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IndiGo founders try to find middle ground on thorny issues

There were detailed discussions over the expansion of the board, which now has six members including two independent directors.

ET Bureau|
Jul 22, 2019, 07.35 AM IST
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MUMBAI: The two warring founders of IndiGo are trying to find a middle ground on the contentious issue of related-party transactions, a day after a board meeting ended, but a consensus is still elusive, two people close to the matter said.

“The talks are still inconclusive,” one of the people said, but added that they might come to an agreement by Monday.

Late on Sunday night, Inter-Globe Aviation, which operates the airline, said the board decided to expand its strength to a maximum of 10 members, including four independent directors, a sign that there was some progress in the discussions as there were disagreements over the compositions of the board.

On related-party transactions, the company plans to put in place a new policy which will ensure all such agreements have its audit committee’s approval, the person said.

Related-party transactions are those where IndiGo signs deals with companies owned or part-owned by founder Rahul Bhatia’s conglomerate, InterGlobe Enterprises Group (IGE). Cofounder Rakesh Gangwal has complained to market regulator Securities and Exchange Board of India that several transactions signed in the past few years did not have the audit committee’s approval.

The new policy was mulled over on the second day of the two-day board meeting. The board on the first day considered and approved the airline’s record earnings for the June quarter — a net profit of Rs 1,203 crore. On the second day, the members considered the contentious issues raised by Gangwal. In the meeting, Gangwal insisted that any amendment to the new policy must need unanimous board approval, the second person said. However, this did not find favour among other board members, as they feared it would mean veto power to Gangwal. It was later agreed that the audit committee would ensure that all related-party transactions are as per current guidelines.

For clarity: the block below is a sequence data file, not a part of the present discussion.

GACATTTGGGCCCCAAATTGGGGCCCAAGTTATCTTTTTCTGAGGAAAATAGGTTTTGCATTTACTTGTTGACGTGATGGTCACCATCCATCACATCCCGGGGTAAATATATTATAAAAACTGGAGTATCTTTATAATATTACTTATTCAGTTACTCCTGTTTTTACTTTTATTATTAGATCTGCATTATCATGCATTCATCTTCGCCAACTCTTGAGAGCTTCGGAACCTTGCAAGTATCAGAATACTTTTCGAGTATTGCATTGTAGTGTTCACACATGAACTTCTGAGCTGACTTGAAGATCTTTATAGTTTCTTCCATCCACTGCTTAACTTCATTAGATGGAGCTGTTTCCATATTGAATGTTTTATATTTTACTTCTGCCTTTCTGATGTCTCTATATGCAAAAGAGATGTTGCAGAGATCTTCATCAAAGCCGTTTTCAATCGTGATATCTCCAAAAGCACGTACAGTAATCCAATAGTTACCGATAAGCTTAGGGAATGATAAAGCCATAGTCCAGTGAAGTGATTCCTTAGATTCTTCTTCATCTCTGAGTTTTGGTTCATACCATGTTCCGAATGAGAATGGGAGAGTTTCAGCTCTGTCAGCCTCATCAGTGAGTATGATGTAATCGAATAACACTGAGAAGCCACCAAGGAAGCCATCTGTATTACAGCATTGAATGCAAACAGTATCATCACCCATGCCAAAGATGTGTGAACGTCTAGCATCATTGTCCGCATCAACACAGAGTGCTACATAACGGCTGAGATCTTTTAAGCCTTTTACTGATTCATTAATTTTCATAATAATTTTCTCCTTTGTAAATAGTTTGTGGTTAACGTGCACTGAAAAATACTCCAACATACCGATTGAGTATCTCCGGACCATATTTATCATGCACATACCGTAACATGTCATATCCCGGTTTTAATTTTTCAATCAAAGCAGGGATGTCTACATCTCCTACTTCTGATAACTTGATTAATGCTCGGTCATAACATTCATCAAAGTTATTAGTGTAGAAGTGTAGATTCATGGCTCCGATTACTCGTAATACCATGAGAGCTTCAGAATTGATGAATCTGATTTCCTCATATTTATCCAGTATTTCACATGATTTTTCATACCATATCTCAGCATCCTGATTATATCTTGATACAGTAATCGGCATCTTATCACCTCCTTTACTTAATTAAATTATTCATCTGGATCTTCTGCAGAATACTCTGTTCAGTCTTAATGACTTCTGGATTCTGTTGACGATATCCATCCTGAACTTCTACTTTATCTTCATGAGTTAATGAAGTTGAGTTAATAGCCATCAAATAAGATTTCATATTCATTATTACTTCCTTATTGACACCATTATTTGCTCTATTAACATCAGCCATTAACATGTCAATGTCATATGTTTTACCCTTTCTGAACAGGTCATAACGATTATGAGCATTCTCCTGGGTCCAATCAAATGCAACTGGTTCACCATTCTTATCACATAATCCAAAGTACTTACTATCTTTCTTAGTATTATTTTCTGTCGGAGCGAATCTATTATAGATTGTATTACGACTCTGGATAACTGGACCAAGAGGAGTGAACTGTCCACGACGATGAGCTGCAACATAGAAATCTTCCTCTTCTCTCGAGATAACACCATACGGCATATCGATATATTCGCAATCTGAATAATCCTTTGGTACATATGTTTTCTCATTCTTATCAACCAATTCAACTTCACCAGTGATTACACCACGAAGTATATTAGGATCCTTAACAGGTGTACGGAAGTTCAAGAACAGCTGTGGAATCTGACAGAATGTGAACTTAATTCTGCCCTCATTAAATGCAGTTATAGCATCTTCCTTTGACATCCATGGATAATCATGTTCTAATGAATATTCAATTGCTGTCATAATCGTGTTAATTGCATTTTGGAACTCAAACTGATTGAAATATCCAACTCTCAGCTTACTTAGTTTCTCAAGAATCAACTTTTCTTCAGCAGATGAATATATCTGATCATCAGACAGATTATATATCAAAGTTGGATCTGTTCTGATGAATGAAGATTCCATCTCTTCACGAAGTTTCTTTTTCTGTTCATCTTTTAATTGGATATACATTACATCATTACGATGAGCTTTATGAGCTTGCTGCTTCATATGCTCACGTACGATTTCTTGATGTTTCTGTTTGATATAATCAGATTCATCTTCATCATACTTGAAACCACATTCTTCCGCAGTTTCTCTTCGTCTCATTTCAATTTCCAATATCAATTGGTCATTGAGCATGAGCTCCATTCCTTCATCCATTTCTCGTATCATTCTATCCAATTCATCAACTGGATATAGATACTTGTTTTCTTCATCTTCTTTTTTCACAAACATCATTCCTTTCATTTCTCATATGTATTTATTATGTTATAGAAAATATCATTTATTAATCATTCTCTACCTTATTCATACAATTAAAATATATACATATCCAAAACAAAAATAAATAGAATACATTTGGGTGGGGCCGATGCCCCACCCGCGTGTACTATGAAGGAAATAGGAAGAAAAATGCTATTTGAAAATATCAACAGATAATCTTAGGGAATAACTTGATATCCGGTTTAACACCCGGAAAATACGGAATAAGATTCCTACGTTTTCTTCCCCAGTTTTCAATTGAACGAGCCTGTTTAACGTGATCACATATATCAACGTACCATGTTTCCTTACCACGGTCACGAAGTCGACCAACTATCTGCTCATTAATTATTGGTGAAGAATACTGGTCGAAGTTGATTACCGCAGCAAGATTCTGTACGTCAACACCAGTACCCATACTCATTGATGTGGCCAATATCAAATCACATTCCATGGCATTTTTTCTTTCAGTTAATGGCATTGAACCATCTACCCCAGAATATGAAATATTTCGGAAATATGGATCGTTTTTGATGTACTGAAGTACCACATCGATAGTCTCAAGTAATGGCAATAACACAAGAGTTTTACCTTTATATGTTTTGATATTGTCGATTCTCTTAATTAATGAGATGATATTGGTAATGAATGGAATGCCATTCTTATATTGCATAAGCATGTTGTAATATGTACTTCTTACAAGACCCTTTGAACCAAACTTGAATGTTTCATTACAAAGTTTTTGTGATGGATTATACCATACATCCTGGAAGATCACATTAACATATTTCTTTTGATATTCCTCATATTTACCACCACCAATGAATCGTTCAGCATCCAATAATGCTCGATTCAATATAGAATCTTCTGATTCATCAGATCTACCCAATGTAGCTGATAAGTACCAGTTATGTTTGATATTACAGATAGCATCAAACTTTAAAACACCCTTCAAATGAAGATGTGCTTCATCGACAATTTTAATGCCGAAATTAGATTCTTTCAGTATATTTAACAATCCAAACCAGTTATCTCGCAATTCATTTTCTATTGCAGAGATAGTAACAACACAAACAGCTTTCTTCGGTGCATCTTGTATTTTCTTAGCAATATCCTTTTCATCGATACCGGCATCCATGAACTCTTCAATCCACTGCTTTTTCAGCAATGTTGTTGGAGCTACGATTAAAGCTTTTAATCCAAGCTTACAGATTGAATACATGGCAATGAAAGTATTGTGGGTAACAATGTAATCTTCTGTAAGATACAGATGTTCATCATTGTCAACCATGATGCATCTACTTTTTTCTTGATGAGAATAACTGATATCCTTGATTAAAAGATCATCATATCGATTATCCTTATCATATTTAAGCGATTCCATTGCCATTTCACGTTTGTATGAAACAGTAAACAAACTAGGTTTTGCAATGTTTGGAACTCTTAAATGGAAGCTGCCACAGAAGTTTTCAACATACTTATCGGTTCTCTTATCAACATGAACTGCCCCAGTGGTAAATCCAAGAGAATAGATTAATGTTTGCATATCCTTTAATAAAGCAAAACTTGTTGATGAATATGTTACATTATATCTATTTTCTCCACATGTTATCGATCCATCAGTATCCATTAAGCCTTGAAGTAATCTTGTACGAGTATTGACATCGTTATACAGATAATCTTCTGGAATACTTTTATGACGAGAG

There were detailed discussions over the expansion of the board, which now has six members including two independent directors.

Bhatia wanted two more nominees from his group which would take its representation to five members. Sunday’s filing with stock exchanges didn’t say whether he would have more representation on the board.

The current shareholders’ agreement is heavily skewed in favour of Bhatia, which is something Gangwal has raised during the board meeting. Bhatia’s IGE Group has the right to appoint three out of six directors at the airline, nominate the chairman as well as nominate and appoint the managing director, the CEO and the president. The rights are embedded in the articles of association formed before the inception of the airline.

Most of these are likely to remain, the people who spoke to ET said.
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